Carrie Anne Creed pushed the black hair out of her eyes. She squinted through her slightly stylish, oval shaped glasses. Her notes, mostly doodles of dragons and gargoyles, were starting to blur. Her glasses needed cleaning. She was still getting used to wearing them, just sixteen and she needed glasses. Years of staying up late to read when she was younger had ruined her eyes earlier than had been expected. Her mother had told her that she looked cute with glasses. Cute was not what Carrie wanted, it was hard to be a Goth when you looked "cute." She tugged on the hem of her black shirt, her own drawing of a fire-breathing dragon on the back. Her black shorts hung between her knees and ankles. She shuffled her black, logo-less shoes against the metal leg of her desk. Her black, digital, men's watch beeped. She slapped her hand over it, glancing around to see if it had bothered anyone. She glared down at the watch and then frowned.
10:36? My watch isn't set for now…
There was a sudden commotion by the door, which she ignored. The girl beside her, one of the cheerleaders that often snubbed Carrie, screamed. Carrie glanced up in time to hear the bang, and see the left side of the cheerleader's face vanish. The girl's remaining eye blinked, her expression trapped in shock, and she slumped forward onto her desk, the life gone from her body.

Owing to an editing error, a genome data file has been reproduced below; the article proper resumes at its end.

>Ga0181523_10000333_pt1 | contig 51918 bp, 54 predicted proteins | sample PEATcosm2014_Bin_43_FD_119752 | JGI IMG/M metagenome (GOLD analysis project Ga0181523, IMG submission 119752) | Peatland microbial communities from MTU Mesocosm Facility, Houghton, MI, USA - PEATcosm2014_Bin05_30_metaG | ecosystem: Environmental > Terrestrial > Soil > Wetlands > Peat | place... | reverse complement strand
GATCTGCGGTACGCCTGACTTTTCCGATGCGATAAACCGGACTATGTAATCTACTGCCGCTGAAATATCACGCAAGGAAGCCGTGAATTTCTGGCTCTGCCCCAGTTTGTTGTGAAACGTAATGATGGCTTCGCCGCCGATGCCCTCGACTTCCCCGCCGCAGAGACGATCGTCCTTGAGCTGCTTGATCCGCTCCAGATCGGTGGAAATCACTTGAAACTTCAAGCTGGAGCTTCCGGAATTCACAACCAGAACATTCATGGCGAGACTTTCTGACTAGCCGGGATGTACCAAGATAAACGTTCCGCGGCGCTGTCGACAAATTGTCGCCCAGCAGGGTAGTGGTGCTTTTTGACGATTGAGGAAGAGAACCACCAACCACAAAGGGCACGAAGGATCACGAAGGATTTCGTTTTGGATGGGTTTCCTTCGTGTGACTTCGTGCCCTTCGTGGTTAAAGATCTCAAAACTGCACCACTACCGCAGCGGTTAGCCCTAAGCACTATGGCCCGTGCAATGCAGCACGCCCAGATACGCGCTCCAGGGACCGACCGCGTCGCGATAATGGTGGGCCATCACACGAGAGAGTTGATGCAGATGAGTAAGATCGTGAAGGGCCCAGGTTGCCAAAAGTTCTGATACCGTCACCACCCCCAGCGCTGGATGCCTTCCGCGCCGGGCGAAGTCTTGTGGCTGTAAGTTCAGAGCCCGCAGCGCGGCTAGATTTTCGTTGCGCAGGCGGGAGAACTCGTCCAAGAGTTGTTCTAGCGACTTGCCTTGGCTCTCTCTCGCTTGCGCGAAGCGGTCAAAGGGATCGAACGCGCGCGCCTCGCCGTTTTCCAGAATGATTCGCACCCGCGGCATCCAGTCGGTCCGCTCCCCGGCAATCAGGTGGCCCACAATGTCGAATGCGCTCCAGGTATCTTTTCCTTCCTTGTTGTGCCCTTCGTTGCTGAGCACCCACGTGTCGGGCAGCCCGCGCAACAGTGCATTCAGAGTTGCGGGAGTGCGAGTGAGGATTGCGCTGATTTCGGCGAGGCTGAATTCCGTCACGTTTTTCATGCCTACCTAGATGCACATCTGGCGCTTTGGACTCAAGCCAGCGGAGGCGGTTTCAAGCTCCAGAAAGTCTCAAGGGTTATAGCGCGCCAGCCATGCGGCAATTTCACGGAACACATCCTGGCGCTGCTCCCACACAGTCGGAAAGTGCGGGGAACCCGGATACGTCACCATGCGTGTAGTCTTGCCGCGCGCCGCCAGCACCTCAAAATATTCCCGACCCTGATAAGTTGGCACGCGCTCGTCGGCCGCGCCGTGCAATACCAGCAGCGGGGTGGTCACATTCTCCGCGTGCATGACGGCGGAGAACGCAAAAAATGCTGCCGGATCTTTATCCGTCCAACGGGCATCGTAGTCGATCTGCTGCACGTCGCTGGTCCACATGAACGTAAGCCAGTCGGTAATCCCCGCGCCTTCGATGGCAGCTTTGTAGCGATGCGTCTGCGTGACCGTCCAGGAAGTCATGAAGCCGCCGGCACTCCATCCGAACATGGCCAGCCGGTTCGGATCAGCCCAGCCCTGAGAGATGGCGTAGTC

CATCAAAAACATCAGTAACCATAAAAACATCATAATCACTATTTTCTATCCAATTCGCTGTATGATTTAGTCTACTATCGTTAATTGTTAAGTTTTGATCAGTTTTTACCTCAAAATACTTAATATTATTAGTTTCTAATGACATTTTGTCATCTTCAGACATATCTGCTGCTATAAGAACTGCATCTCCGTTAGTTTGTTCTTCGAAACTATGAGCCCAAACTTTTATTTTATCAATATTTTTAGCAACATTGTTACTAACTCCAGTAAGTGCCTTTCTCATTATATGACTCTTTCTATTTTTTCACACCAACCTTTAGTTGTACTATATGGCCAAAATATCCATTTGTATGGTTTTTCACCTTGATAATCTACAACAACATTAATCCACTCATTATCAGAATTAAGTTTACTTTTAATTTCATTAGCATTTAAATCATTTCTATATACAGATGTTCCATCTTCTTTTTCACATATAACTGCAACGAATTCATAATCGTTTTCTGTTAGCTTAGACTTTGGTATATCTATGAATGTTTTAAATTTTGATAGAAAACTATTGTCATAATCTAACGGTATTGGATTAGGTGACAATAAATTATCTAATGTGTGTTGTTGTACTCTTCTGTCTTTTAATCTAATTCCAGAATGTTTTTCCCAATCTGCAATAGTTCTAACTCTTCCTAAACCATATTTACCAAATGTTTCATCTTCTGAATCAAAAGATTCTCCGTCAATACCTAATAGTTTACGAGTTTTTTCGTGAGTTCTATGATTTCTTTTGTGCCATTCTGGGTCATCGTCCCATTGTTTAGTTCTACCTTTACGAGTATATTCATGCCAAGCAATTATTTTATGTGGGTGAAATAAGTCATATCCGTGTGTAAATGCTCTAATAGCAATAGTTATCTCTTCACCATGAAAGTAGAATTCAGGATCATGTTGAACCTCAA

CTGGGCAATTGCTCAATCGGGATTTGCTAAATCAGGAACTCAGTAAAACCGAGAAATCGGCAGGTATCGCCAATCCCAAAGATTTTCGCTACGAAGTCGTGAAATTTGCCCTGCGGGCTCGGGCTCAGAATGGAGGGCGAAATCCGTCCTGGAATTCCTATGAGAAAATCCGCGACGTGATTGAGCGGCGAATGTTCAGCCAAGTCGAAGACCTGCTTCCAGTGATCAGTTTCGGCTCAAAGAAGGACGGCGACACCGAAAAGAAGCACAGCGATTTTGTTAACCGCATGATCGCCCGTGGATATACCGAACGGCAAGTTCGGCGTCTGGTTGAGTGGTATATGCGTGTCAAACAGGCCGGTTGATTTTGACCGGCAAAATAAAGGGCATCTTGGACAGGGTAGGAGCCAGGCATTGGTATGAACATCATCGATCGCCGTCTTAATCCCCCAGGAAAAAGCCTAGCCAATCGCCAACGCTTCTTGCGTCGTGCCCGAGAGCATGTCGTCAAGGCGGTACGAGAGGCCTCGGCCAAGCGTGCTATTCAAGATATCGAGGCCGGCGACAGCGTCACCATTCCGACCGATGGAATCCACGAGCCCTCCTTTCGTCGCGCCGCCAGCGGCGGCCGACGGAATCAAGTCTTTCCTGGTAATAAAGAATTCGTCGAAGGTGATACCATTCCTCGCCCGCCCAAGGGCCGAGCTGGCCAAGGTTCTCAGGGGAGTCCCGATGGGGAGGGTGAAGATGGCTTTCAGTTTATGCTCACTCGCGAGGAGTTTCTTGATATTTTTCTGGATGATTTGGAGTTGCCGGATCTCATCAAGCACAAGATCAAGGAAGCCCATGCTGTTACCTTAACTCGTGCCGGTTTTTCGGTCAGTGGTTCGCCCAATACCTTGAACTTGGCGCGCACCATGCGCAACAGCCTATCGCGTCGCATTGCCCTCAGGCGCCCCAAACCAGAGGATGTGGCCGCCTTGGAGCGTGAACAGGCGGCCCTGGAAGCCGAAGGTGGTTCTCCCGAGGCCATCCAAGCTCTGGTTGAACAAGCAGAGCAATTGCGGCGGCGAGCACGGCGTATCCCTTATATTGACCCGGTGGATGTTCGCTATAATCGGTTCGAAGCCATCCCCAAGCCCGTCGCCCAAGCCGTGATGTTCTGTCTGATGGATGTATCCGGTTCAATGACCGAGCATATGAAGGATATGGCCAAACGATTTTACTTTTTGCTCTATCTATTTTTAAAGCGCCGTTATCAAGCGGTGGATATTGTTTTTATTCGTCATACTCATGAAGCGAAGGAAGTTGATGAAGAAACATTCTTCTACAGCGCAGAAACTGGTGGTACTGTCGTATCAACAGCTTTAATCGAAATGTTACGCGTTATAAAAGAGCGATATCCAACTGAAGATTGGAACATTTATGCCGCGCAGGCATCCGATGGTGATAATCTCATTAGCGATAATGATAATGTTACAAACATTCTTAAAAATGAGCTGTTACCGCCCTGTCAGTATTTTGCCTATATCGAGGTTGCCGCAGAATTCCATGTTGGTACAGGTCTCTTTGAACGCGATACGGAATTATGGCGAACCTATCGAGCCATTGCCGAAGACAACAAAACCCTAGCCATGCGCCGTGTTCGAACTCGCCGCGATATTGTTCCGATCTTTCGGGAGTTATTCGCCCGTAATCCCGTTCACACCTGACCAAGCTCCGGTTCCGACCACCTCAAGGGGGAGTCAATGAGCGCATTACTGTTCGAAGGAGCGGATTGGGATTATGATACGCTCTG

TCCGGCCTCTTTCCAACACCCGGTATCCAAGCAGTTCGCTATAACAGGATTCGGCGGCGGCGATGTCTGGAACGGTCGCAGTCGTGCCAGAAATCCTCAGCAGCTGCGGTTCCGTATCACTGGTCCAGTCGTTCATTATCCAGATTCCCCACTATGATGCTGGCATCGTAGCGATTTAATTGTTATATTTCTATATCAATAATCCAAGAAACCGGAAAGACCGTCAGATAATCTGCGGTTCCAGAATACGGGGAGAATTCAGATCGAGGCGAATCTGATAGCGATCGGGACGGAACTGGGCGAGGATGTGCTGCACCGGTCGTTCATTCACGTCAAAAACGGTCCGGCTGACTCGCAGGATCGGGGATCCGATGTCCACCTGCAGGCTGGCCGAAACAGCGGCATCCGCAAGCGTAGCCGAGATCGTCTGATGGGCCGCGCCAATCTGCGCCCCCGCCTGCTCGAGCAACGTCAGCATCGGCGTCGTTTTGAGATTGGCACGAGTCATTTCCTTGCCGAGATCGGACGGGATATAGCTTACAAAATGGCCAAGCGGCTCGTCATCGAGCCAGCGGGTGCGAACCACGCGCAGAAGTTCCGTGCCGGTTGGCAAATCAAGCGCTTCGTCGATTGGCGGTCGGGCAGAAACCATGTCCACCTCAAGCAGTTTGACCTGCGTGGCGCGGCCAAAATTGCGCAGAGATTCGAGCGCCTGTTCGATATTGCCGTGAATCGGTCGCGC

Carrie glanced to the doorway, half recognizing the boy standing there, a shotgun in his uncallused hands. He looked directly at her and aimed down the length of the barrel. He jerked back on the trigger. She saw the puff of smoke and then nothing. She whipped her head around, trying to see if the shot had hit someone else. Everyone was scrambling out of the way. A guy scrambled past her when the back of his head disappeared in an explosion of brain and bone. For a moment, it was like there was two of him. One who had been shot, and another who was unharmed. He glanced over at her.
"Carrie?" And he vanished.
Carrie had a sudden morbid thought and looked behind her. There, stretched out on the desk behind her like a biology experiment, was her own body, her chest a bloody mess. She could see her own heart.
"Sorry I'm late." Setting in the desk her body was laying on was a boy about her own age. He had spiky black hair and shades that looked more like goggles. A silvery gray film that Carrie couldn't believe he could possibly see through colored the lenses. "Congratulations, you're dead."